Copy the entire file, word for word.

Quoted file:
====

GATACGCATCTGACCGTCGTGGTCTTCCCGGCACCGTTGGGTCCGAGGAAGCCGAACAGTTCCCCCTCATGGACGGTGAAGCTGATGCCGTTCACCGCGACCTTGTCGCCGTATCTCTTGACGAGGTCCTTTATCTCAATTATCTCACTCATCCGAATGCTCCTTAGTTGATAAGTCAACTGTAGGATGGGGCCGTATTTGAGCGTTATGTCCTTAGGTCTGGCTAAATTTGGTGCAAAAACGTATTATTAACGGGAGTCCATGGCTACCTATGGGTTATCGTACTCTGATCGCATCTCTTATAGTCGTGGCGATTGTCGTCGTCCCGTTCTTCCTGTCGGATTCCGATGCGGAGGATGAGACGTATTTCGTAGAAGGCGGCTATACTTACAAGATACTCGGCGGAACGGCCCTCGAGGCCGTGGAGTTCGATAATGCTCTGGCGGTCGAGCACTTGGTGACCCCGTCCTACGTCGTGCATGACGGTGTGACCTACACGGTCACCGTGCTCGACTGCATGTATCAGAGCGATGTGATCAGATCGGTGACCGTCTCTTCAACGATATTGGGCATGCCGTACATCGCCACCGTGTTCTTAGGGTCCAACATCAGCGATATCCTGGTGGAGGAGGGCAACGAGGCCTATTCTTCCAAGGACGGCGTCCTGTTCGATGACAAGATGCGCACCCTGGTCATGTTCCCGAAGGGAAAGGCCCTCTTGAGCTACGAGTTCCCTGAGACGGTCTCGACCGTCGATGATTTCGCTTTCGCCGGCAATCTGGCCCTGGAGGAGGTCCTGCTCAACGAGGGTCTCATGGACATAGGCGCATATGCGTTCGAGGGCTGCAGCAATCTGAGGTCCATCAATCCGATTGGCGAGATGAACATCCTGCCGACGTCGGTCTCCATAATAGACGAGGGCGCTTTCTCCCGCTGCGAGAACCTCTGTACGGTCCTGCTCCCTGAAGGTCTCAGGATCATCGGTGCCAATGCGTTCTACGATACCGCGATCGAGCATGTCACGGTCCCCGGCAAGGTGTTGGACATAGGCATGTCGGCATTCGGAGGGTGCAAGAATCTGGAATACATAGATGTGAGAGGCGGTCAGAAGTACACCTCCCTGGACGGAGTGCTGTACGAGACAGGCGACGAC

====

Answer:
GATACGCATCTGACCGTCGTGGTCTTCCCGGCACCGTTGGGTCCGAGGAAGCCGAACAGTTCCCCCTCATGGACGGTGAAGCTGATGCCGTTCACCGCGACCTTGTCGCCGTATCTCTTGACGAGGTCCTTTATCTCAATTATCTCACTCATCCGAATGCTCCTTAGTTGATAAGTCAACTGTAGGATGGGGCCGTATTTGAGCGTTATGTCCTTAGGTCTGGCTAAATTTGGTGCAAAAACGTATTATTAACGGGAGTCCATGGCTACCTATGGGTTATCGTACTCTGATCGCATCTCTTATAGTCGTGGCGATTGTCGTCGTCCCGTTCTTCCTGTCGGATTCCGATGCGGAGGATGAGACGTATTTCGTAGAAGGCGGCTATACTTACAAGATACTCGGCGGAACGGCCCTCGAGGCCGTGGAGTTCGATAATGCTCTGGCGGTCGAGCACTTGGTGACCCCGTCCTACGTCGTGCATGACGGTGTGACCTACACGGTCACCGTGCTCGACTGCATGTATCAGAGCGATGTGATCAGATCGGTGACCGTCTCTTCAACGATATTGGGCATGCCGTACATCGCCACCGTGTTCTTAGGGTCCAACATCAGCGATATCCTGGTGGAGGAGGGCAACGAGGCCTATTCTTCCAAGGACGGCGTCCTGTTCGATGACAAGATGCGCACCCTGGTCATGTTCCCGAAGGGAAAGGCCCTCTTGAGCTACGAGTTCCCTGAGACGGTCTCGACCGTCGATGATTTCGCTTTCGCCGGCAATCTGGCCCTGGAGGAGGTCCTGCTCAACGAGGGTCTCATGGACATAGGCGCATATGCGTTCGAGGGCTGCAGCAATCTGAGGTCCATCAATCCGATTGGCGAGATGAACATCCTGCCGACGTCGGTCTCCATAATAGACGAGGGCGCTTTCTCCCGCTGCGAGAACCTCTGTACGGTCCTGCTCCCTGAAGGTCTCAGGATCATCGGTGCCAATGCGTTCTACGATACCGCGATCGAGCATGTCACGGTCCCCGGCAAGGTGTTGGACATAGGCATGTCGGCATTCGGAGGGTGCAAGAATCTGGAATACATAGATGTGAGAGGCGGTCAGAAGTACACCTCCCTGGACGGAGTGCTGTACGAGACAGGCGACGAC